Now celebrated internationally as Mother Earth Day, the first-ever Earth Day was declared on April 22, 1970, in the United States. A response to several cultural factors, including the bestselling Silent Spring, by Rachel Carson, Earth Day is cited by some as the birth of the modern environmental movement.
In marking the day, the UN describes the international observance in these terms: “Mother Earth is a common expression for the planet earth in a number of countries and regions, which reflects the interdependence that exists among human beings, other living species and the planet we all inhabit.
“The Earth and its ecosystems are our home. In order to achieve a just balance among the economic, social, and environmental needs of present and future generations, it is necessary to promote harmony with nature and the Earth.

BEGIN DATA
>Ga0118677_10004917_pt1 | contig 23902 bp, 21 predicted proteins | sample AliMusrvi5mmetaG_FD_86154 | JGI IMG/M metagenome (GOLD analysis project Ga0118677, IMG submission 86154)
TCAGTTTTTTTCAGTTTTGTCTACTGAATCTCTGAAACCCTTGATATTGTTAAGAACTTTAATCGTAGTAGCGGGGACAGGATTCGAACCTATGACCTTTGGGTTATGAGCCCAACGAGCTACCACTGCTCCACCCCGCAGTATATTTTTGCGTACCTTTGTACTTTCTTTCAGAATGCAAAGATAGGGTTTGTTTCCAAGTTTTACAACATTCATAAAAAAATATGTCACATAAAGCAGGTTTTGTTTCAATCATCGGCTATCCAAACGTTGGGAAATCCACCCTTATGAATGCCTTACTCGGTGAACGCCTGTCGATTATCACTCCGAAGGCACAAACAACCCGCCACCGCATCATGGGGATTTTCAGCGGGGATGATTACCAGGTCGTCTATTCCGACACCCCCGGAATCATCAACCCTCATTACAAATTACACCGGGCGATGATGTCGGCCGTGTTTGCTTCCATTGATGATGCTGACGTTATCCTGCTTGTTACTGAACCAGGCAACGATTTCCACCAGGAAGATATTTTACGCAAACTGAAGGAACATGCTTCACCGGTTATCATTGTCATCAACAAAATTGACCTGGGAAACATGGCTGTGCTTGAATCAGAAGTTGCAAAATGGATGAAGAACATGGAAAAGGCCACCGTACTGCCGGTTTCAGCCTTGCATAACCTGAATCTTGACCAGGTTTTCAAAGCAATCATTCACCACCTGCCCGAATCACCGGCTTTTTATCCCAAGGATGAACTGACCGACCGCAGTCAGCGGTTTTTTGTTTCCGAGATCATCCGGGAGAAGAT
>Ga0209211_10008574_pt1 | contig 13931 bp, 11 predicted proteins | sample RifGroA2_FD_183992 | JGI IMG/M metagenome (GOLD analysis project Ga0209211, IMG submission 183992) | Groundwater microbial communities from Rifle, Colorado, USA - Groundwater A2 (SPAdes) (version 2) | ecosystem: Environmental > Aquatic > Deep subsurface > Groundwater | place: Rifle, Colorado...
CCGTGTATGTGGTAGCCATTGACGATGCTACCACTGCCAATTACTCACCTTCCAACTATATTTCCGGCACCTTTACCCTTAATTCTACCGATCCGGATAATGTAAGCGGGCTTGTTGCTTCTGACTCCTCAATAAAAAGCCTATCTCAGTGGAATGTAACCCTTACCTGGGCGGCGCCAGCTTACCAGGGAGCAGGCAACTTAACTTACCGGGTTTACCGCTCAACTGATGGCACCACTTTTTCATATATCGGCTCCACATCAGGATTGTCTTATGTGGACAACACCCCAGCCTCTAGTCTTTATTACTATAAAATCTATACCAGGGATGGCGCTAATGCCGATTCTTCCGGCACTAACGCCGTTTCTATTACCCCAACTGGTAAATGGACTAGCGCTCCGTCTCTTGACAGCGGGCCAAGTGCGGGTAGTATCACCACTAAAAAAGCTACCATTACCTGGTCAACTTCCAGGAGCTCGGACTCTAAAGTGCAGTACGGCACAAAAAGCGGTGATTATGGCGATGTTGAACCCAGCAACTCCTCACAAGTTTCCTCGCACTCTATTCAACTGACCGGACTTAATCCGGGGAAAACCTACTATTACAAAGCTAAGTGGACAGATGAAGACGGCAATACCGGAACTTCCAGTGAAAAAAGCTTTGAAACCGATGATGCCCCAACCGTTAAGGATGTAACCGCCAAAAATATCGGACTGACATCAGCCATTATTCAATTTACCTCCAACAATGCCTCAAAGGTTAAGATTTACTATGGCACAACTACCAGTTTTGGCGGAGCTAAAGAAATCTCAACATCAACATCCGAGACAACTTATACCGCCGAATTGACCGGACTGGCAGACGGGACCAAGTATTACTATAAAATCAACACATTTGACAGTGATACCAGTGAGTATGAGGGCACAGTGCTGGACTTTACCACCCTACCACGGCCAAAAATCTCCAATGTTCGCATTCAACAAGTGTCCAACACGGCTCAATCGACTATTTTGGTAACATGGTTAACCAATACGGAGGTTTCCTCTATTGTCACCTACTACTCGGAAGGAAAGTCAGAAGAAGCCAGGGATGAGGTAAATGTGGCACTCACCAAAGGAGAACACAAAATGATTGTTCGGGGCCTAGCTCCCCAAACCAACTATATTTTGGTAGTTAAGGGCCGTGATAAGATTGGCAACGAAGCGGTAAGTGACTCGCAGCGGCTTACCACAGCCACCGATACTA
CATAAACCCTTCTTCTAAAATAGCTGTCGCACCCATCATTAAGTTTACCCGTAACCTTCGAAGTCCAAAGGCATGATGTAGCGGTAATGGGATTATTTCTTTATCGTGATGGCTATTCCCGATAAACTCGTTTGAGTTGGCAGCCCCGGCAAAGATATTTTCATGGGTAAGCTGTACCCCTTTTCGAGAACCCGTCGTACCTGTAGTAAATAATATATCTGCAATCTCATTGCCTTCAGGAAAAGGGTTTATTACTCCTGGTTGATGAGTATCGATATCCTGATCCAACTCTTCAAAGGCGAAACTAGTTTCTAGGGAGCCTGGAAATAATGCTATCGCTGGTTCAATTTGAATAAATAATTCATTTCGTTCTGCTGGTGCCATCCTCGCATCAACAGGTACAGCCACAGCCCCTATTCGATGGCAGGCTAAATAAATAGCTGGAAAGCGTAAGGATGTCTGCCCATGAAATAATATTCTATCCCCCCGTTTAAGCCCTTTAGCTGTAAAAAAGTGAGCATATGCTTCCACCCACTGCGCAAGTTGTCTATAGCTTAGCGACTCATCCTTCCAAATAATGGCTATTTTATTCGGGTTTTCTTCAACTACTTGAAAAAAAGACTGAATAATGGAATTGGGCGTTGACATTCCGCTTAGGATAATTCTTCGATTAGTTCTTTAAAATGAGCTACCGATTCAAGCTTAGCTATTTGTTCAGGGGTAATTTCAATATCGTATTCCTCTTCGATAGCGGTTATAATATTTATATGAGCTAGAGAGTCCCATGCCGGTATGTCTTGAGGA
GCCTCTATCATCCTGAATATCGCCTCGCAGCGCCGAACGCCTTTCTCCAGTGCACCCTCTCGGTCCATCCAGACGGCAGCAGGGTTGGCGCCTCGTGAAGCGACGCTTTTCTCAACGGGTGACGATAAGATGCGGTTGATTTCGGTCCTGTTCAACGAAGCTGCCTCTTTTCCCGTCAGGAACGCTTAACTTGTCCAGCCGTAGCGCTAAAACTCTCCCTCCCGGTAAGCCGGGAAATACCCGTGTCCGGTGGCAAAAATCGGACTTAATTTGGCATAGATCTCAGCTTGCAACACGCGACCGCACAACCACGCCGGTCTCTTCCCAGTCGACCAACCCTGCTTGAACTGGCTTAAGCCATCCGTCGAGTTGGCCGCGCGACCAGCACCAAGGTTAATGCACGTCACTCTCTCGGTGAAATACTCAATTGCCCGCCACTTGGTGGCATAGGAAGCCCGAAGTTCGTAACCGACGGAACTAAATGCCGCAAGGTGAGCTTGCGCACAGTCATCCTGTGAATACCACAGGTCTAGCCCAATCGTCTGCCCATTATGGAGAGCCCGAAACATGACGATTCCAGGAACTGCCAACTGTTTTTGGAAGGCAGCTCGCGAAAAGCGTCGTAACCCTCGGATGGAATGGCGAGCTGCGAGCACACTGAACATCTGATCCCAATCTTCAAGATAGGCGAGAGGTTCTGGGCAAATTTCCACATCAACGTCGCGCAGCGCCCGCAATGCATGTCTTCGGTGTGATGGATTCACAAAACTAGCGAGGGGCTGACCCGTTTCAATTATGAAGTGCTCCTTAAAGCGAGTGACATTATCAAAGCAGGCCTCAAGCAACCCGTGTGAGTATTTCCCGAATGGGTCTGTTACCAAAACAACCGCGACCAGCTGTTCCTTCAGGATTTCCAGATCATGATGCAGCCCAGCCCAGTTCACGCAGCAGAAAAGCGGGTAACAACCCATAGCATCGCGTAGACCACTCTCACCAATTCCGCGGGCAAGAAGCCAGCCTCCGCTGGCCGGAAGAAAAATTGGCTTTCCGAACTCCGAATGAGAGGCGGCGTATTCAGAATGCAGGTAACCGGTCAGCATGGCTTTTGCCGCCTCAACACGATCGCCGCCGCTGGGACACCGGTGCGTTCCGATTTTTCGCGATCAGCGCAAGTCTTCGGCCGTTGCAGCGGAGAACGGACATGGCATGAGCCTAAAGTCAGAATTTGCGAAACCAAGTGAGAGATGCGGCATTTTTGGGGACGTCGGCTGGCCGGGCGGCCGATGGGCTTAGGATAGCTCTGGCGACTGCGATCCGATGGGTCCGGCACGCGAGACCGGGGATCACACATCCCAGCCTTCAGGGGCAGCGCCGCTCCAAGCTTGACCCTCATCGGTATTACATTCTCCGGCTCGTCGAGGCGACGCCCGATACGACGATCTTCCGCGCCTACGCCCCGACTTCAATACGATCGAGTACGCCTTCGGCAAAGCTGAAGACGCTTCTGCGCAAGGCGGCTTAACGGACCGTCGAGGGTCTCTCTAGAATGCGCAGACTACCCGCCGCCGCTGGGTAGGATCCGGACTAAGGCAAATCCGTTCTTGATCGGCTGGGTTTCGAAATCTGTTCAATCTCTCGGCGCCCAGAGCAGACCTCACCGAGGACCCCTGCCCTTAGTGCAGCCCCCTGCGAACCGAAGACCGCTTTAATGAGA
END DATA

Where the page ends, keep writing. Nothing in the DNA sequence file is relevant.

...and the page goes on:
“International Mother Earth Day is celebrated to remind each of us that the Earth and its ecosystems provide us with life and sustenance.
“This Day also recognizes a collective responsibility, as called for in the 1992 Rio Declaration, to promote harmony with nature and the Earth to achieve a just balance among the economic, social and environmental needs of present and future generations of humanity.
“International Mother Earth Day provides an opportunity to raise public awareness around the world to the challenges regarding the well-being of the planet and all the life it supports.”
Read more about the planned observance here.
(Photo courtesy of the United Nations.)